In 1710 the English came into final possession of this country, but the French never lost the hope of some day regaining it. However, the Acadians, who by treaty right could leave the country if they wished, prepared in 1713-14 to do so, but this would have stripped the country of inhabitants and cattle and have left the English garrisons in a sad predicament for their daily bread, and consequently they by one pretext and another, managed to prevent it. Up to 1730 every effort was made to compel the French to take the oath of allegiance to the English Government, but they “were remarkably faithful to the government” (French).

In 1720 they again asked permission to leave, but were prevented from doing so.

In 1730 they took the oath of allegiance, being exempted from taking up arms against French or Indians. From this date they were known as French Neutrals.

As an indication of their feeling in 1744, when other French attempted unsuccessfully to force them into a position antagonistic to the English, they responded in part: “We live under a mild and tranquil government, and we have every reason to be faithful to it.”

In 1749 the Acadians were called on to take the oath without restriction or forfeit all their rights and possessions.

In 1750 they were pleading for permission to leave the country.

“They bore insult and indignity for forty years in a vain hope that a time would come when they would be[74] finally secure on the lands their fathers had taken from the sea and made beautiful and rich beyond any other in America.”

The expulsion was the work of Governor Charles Lawrence, who is characterized as the most infamous of all the governors of Nova Scotia. “It was done without the sanction of the English Government,” whose “orders forbidding this action were received too late to prevent it.”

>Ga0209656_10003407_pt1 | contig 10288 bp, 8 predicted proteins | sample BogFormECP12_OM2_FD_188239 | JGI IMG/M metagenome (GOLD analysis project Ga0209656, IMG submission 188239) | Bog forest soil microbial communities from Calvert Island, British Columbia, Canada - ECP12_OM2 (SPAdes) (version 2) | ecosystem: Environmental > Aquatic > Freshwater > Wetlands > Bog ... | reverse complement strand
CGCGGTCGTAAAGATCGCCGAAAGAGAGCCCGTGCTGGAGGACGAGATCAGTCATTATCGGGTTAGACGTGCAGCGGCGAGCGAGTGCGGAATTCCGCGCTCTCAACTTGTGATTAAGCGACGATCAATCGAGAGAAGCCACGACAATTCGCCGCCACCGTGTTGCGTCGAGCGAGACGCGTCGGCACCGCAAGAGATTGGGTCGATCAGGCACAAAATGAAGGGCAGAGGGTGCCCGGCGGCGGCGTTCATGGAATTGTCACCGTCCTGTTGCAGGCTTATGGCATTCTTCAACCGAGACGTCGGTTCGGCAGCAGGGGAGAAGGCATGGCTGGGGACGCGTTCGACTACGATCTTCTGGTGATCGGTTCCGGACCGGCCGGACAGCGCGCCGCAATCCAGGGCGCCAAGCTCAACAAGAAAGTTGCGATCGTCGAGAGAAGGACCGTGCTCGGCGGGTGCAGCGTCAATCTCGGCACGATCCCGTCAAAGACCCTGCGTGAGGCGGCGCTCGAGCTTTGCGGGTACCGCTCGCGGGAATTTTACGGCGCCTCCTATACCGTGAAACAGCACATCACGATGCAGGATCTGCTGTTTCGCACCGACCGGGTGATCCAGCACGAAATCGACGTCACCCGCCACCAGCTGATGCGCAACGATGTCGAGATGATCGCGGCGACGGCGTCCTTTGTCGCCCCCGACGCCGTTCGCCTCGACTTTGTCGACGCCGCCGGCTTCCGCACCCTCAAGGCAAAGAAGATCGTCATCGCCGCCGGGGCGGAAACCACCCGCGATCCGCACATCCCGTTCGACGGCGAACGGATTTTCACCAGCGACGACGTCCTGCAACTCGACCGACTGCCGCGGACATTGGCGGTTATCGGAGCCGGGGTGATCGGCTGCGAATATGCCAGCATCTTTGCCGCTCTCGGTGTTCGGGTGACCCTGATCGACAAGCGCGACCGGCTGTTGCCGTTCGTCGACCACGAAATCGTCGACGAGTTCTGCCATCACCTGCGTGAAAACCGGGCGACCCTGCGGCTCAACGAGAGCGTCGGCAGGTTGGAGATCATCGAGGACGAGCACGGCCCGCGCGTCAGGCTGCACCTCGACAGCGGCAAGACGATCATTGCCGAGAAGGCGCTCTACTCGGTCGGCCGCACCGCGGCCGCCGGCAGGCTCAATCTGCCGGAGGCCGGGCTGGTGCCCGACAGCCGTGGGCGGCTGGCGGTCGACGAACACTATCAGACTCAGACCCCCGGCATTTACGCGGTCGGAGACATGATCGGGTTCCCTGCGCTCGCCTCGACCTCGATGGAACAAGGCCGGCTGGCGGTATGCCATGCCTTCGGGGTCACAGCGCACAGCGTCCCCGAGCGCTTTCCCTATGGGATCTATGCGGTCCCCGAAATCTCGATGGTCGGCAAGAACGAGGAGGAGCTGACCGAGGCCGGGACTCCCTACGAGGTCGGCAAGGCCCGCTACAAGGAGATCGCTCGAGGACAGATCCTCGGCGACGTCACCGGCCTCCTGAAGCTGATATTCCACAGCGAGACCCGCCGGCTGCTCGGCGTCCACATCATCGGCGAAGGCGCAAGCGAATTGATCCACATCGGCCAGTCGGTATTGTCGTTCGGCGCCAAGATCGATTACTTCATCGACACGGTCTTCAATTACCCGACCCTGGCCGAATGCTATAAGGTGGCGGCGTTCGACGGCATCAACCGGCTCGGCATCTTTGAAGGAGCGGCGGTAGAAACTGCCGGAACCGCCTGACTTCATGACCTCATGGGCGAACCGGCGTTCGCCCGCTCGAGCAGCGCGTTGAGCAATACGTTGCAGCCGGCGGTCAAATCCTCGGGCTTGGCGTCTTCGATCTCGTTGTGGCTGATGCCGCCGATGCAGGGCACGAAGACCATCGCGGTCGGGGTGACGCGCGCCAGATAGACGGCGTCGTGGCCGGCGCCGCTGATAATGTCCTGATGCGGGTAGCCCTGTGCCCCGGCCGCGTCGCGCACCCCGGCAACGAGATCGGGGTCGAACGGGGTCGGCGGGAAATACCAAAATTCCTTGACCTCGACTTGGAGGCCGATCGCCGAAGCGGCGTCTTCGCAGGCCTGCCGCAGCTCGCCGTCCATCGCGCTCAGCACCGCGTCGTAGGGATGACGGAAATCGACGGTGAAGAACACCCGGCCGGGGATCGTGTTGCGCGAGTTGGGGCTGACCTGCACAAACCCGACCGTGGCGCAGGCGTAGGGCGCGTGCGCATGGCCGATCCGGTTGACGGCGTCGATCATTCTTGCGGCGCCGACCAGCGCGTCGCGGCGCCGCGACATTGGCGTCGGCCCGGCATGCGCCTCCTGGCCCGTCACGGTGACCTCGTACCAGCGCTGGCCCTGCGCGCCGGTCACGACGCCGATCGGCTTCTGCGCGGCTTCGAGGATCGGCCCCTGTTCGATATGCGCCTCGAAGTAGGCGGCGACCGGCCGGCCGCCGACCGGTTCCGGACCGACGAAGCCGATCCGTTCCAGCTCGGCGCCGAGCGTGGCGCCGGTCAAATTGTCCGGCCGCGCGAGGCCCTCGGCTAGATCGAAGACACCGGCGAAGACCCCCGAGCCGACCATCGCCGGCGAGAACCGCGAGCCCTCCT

All their arms had been seized; their priests and archives carried off.

Lawrence concealed his purpose from the English Government until too late for its intervention; he even deceived his own Lords of Trade at Halifax.

The male inhabitants were summoned to meet at the church at Grand-Pré, “to hear the king’s orders.” Four hundred and eighteen men gathered in the church. No suspicion of danger had entered their minds up to the moment when they were notified “That your Lands & Tenements, Cattle of all Kinds and Live Stock of all Sorts are Forfeited to the Crown with all other your Effects Saving your money and Household Goods, and you your Selves to be removed from this his Province.” They were then declared prisoners.

The expulsion was conceived in sin and carried out in iniquity, its sole purpose being plunder, as the country and wealth of the Acadians would then fall to the English. Lawrence himself is accused of profiting greatly.

In other words, it was a plain case of highway robbery, the only excuse being trumped up charges against the in[75]habitants to the effect that they were plotting against the English. These appear to have had no foundation in fact, as has been amply proved by recent discoveries in the archives of England and France. Under such circumstances it was one of the most brutal cases of rapine, even for those rough times, that can be found in history.